Being diagnosed with cancer is a true moment of awakening in a person’s life. Thankfully, as time goes on and scientists continue to search for a cure, there are treatments on the horizon for patients who fall victim to terminal illnesses. As a person whose family has a history of both Testicular and Breast Cancer, I am no stranger to dealing with the struggles faced by both those who suffer from the illness and those who are affected. With the awareness that my odds of being diagnosed with cancer are high, I greatly admire Mr. James “Rhio” O’Connor and his lifestyle choices. If I am found to have cancer, I will use him, as well as the members of my family, as role models.
If I were diagnosed with cancer, I know that as much as I say that I would not be surprised, I would be. Having cancer is not something that people hope to have and despite advancements being made, it is still natural instinct for a person to think of death when they receive the news. In many cases, death is inevitable and it is only a certain amount of time, but not in all cases. The key to detecting and having a chance at fighting cancer is getting checked regularly and paying keen attention to your body. Noticing differences in yourself and going to the doctor when something unusual arises is extremely important in the detecting of cancer.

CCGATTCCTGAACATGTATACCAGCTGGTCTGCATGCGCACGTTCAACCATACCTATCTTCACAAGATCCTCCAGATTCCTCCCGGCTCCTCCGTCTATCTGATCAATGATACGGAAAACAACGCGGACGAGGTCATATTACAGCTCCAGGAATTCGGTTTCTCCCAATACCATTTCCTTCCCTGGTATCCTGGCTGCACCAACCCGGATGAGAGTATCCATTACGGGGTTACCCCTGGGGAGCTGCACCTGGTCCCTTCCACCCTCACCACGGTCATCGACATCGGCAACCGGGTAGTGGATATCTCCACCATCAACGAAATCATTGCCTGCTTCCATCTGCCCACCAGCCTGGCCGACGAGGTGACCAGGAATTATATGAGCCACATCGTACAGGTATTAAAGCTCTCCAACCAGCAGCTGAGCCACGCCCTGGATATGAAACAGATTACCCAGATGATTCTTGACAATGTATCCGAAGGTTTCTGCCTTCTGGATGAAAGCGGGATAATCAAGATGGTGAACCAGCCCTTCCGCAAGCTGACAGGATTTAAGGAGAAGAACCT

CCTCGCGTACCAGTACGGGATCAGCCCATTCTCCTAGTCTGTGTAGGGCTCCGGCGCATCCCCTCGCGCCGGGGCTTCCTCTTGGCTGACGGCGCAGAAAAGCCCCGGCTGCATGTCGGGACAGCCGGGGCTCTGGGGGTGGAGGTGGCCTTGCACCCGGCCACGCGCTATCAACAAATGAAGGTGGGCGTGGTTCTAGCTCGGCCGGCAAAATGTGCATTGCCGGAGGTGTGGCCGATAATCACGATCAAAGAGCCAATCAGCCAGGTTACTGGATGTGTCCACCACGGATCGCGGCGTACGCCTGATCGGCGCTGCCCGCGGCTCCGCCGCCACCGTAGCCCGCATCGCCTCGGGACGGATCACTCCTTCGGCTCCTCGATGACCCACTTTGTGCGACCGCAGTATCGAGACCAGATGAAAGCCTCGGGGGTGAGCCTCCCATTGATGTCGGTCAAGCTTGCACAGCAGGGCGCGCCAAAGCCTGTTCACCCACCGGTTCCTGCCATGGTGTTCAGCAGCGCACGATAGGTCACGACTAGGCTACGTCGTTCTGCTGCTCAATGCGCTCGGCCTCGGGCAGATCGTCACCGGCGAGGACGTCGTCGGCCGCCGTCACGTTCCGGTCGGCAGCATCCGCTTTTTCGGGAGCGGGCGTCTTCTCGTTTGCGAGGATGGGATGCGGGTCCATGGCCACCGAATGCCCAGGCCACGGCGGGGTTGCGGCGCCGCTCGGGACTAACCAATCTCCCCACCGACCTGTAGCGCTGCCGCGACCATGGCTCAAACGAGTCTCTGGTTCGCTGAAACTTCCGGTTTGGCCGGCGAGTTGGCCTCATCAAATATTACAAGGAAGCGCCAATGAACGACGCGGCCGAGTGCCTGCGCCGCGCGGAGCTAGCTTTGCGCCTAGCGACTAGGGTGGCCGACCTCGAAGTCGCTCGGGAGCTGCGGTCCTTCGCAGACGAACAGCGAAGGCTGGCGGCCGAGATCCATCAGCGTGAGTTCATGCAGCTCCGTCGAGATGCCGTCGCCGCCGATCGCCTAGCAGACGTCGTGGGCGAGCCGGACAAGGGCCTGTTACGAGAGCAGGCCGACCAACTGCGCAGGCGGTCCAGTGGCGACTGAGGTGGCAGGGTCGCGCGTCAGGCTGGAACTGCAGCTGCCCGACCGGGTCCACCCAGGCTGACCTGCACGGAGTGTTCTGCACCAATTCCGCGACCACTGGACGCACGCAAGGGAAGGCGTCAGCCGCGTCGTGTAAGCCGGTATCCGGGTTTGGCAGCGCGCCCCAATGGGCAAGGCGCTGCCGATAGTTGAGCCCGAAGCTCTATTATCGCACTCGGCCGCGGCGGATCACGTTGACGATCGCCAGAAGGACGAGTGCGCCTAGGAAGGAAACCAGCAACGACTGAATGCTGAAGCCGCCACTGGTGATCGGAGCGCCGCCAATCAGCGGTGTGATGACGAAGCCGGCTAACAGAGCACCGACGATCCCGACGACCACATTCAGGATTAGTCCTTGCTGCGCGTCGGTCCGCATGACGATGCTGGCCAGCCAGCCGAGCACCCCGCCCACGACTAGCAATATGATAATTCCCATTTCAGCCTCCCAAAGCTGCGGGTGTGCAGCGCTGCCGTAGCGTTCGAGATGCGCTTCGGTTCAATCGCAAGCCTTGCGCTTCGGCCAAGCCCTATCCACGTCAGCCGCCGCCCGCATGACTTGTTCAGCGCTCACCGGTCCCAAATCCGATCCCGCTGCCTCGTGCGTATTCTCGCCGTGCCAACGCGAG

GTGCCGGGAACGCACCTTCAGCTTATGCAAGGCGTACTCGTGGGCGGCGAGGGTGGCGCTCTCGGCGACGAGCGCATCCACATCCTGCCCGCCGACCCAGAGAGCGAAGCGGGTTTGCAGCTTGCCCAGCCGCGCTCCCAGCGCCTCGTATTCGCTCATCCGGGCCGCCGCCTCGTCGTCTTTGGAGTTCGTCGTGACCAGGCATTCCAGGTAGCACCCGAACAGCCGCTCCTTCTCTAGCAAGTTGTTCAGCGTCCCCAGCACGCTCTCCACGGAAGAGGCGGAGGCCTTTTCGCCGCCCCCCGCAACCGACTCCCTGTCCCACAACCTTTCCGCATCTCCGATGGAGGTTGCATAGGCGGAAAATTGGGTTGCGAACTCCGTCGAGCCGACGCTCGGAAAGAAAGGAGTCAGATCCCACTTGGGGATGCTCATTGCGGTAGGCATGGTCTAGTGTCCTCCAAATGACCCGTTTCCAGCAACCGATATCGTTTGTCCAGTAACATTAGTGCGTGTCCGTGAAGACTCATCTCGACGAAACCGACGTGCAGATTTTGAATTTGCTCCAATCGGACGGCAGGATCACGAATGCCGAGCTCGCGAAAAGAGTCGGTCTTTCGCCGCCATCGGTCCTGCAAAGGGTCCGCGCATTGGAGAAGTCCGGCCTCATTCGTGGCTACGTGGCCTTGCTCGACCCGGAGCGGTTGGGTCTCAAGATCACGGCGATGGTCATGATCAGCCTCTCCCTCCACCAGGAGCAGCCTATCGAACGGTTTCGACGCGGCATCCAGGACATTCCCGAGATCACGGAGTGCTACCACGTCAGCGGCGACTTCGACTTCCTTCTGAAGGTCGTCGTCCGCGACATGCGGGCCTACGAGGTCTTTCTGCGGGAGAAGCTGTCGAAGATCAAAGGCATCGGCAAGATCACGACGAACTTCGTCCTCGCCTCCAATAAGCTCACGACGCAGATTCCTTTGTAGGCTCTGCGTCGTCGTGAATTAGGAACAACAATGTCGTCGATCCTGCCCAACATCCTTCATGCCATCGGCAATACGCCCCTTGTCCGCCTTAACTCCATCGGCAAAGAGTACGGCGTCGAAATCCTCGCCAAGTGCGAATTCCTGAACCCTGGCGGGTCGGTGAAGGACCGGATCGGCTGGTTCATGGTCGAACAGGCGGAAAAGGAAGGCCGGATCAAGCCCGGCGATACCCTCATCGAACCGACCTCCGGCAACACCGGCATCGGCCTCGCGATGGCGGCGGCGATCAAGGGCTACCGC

I am a firm believer in the fact that maintaining a optimistic attitude and a strong family support system is essential in making it through any dire prognosis. When my Father was diagnosed with Prostate Cancer, he chose not to tell anyone until a week prior to his surgery. This proved to have a large burden on him personally because he had to hold on to all of the worry and stress by himself. Although the family understood his reasoning for keeping it to himself, we believed that something that is of such importance and will affect so many lives should not be kept internalized. Upon finding out that I have cancer, I would have a gathering of my close family and friends and tell them and them only. I would want them to know so that I could have that strong foundation for a support group but I would not want to tell everyone because I would want to live life to its fullest and not to be pitied.
My personality is such that if someone tells me something, I will work my hardest to defy it. If a doctor gave me a timeline on my life due to a disease, I would do as much research and investigating as possible to learn about my prognosis. My hometown, Buffalo, NY, is home to Roswell Park Cancer Institute (RPCI), which is one of the top cancer treatment centers in the United States. Founded in 1898 by Dr. Roswell Park, it is the only upstate New York facility to hold the National Cancer Center designation of “comprehensive cancer center” and to serve as a member of the National Comprehensive Cancer Network. It is at RPCI where many people from across the country, including various members of my family, have been treated. They have set the standards in cancer care, research, and education extremely high and are renowned nationwide. I would make it a point to get into their hospital and get second and third opinions as well as learning more about the nature of the cancer that I had. Working with doctors at this level of expertise would be extremely beneficial in the process of living with cancer.